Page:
Auto racing: Keselowski sets track record at Loudon
LOUDON, N.H. – Brad Keselowski turned a lap of 135.922 mph to set a track record and win the pole at New Hampshire Motor Speedway.
Keselowski led a fast Friday on the track as nine drivers topped the previous track record held by Ryan Newman, who went 135.232 in 2011.
Jimmie Johnson joined Keselowski on the front row for Sunday’s race, but Johnson flunked inspection because both sides of the front of his No. 48 Chevrolet were too low. He’ll start in the rear, in the 43rd spot.
Kurt Busch, Dale Earnhardt Jr., and Kyle Busch now follow Keselowski, while Jeff Gordon, Carl Edwards, Denny Hamlin, Kasey Kahne, and Jeff Burton all topped Newman’s record.
Keselowski, the 2012 series champion, has yet to win a race this season and needs a big weekend if he wants to defend his title in the Chase for the Sprint Cup championship.
Harvick keeps Bud, to drive No. 4: Kevin Harvick will take his Budweiser sponsorship with him when he moves to Stewart-Haas Racing next season.
Harvick will drive the No. 4 Chevrolet for SHR. Budweiser will serve as primary sponsor for 20 races as well as the Budweiser Duel during Speedweeks at Daytona International Speedway. Budweiser will serve as a major associate sponsor for the remaining races on the Sprint Cup Series schedule.
Harvick has 21 Cup wins, 96 top-fives and 198 top-10 finishes in his career. He drives the No. 29 for Richard Childress Racing and is fourth in the point standings this season.
Harvick made the decision last year to leave the RCR team that hired him in 1999. He’s made the Chase for the Sprint Cup championship the last three seasons.
Franchitti on pole for first Toronto IndyCar race: Dario Franchitti, fresh off his first podium finish of the year, carried that momentum into Toronto with a pole-winning run for the first of two races at Exhibition Place.
The four-time IndyCar Series champion was flawless in three rounds of Friday qualifying to coast to the top starting spot at Toronto, 1.75-mile street track where Franchitti has three career victories. It’s his fifth pole at Toronto and third on the season.
But his Target Chip Ganassi Racing team had to hustle all afternoon to repair damage to his No. 10 Honda incurred during a crashed in morning practice.
“I made it difficult this morning – I made a mistake in turn five there, took the right side off the car,” he said. “The guys had to work and repair the car. I was able to keep finding a little bit every lap. Felt really good about that.”
Franchitti heads into this weekend’s races – IndyCar will run both today and Sunday – ranked a disappointing 11th in the IndyCar standings. He’s not won a race since last year’s Indianapolis 500, and his third-place finish Sunday at Pocono was his first podium of the year.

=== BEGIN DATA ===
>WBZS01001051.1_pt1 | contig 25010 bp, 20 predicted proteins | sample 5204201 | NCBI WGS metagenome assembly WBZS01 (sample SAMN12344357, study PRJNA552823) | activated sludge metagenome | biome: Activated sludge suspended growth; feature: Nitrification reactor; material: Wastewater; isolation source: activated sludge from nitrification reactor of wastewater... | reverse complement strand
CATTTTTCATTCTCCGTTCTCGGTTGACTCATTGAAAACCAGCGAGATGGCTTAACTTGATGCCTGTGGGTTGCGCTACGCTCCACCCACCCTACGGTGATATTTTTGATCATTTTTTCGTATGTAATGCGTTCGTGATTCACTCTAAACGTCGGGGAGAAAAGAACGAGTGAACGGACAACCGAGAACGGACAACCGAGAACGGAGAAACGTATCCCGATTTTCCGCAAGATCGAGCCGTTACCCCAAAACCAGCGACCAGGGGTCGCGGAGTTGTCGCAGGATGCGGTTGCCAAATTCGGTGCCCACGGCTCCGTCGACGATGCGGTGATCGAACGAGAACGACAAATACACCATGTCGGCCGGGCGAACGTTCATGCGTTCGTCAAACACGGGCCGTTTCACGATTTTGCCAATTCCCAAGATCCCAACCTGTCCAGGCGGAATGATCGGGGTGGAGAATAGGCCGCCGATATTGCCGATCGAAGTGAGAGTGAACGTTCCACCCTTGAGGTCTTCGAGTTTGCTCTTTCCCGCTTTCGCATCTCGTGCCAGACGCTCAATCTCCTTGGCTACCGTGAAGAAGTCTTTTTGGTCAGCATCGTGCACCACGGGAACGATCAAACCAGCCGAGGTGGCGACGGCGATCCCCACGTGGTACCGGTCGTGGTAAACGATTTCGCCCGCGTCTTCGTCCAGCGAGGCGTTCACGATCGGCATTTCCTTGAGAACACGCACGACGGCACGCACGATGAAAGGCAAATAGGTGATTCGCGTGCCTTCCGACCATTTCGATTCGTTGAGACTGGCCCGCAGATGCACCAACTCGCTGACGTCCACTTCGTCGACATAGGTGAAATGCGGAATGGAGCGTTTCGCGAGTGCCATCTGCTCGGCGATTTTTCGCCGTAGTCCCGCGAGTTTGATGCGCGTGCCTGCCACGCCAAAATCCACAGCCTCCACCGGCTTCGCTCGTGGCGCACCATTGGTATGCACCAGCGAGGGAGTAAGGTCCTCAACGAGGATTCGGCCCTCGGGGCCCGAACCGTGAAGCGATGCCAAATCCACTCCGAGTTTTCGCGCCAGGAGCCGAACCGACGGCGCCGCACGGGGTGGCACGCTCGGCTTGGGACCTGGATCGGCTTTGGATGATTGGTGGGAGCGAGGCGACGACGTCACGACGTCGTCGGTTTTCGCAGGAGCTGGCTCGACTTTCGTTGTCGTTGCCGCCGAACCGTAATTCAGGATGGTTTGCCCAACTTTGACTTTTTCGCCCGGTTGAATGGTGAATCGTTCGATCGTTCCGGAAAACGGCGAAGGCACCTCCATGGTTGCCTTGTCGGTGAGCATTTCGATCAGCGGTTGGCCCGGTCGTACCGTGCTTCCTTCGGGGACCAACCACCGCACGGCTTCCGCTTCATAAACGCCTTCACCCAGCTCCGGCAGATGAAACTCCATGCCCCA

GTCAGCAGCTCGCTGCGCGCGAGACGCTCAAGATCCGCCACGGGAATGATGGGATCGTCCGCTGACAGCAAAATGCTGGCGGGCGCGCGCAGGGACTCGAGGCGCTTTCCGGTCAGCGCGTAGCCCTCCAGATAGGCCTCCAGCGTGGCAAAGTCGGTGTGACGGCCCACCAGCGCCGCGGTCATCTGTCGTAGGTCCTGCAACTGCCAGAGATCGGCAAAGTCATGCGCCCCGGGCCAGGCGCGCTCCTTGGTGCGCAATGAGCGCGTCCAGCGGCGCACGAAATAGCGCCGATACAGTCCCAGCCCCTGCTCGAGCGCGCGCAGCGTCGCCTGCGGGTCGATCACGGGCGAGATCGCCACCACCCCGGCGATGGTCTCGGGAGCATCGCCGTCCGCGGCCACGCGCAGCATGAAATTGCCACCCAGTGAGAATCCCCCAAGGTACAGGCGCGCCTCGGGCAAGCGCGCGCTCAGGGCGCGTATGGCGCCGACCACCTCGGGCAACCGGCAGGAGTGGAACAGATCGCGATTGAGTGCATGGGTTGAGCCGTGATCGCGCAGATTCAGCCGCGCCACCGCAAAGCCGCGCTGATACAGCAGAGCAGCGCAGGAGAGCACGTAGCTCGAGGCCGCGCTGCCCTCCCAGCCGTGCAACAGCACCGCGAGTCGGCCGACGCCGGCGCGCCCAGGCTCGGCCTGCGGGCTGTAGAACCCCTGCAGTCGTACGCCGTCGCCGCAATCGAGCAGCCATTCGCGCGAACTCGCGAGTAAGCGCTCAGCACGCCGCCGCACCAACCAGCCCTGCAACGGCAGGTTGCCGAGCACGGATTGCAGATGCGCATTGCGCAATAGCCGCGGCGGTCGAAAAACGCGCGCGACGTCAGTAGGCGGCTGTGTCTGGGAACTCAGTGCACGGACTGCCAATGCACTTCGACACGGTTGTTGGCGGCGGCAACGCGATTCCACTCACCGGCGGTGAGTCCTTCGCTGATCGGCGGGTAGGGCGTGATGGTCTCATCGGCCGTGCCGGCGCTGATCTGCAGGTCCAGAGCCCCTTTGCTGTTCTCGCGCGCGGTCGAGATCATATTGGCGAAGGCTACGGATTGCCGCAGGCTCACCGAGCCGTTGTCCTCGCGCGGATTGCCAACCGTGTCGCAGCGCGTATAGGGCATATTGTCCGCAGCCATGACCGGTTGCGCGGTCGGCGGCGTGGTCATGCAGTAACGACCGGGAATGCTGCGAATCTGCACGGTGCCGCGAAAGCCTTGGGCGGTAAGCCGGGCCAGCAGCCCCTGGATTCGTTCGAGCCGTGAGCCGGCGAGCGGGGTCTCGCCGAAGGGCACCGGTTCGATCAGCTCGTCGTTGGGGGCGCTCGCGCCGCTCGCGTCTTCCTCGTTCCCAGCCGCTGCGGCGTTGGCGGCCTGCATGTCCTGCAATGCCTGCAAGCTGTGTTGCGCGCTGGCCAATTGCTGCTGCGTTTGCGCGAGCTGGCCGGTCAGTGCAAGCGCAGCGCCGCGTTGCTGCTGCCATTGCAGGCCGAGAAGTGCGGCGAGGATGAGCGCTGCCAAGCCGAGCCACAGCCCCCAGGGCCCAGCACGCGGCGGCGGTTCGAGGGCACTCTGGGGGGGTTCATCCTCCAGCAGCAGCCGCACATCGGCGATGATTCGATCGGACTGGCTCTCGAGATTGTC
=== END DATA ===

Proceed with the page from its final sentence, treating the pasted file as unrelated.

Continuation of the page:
He’s not written off his season, though.
“I’ve never looked at it that way. Whether I was first, or at one point this year I was last in the championship, so never say never,” Franchitti said. “Until it’s mathematically impossible, you just keep fighting every week. We’ve put ourselves in a bit of a hole, but we’ll see if we can dig our way out.”
Sebastien Bourdais was second in his first appearance in the Fast Six this year. His previous best qualifying effort was seventh, and this is his first front row start since joining Dragon Racing before the 2012 season.
The 2004 winner at Toronto, Bourdais has had a miserable season and has yet to finish a race higher than 11th. He said Dragon recently discovered a way to address the understeer on his car and it showed Friday.
“We were definitely starting to wonder if we could turn the boat around a little bit,” he said. “Definitely feels like this weekend we did. Finally I can feel like I’m doing something behind the wheel rather than going along for the ride.
“When you’ve been deep in the hole, finally you seem to be able to see some light, it feels really good. Pretty excited for the boys. It’s been a lot of work, just like everybody else, but when you don’t have the results, it’s twice as hard.”
Will Power barely advanced out of the first two rounds of qualifying and wound up third for Saturday’s 85-lap race.
Indianapolis 500 winner Tony Kanaan was fourth and was followed by James Jakes, whose previous best start at Toronto was 23rd, was fifth and followed by last week’s winner Scott Dixon.
Toronto native James Hinchcliffe failed to advance out of the first round, and Andretti Autosport teammates Ryan Hunter-Reay and Marco Andretti didn’t make it out of the second round. E.J. Viso also failed to advance out of the first round, marking the first race through 11 events this year an Andretti driver didn’t make it to the Fast Six.
Both Hunter-Reay and Andretti were plagued by Takuma Sato bringing the second session to an early end by crashing into a tire barrier.
Sato, coincidentally, ran into Hunter-Reay on Sunday on pit road – ending both drivers’ race.
“It’s frustrating,” Hunter-Reay said. “I’d like to thank Sato for knocking us out of the session again.”
Today will mark the debut of standing starts for IndyCar, which has been met with mixed reaction from the drivers. Many of the veterans haven’t done a standing start in 15 or more years, while some of the younger drivers have more experience in other series. IndyCar will not use standing starts for Sunday’s race.
“It’s been since 1993 that I have done a standing start. Right now, I’ll say I’m not a big fan,” said Kanaan. “IndyCar for me, it’s always been about rolling starts. We’re talking about tradition.”
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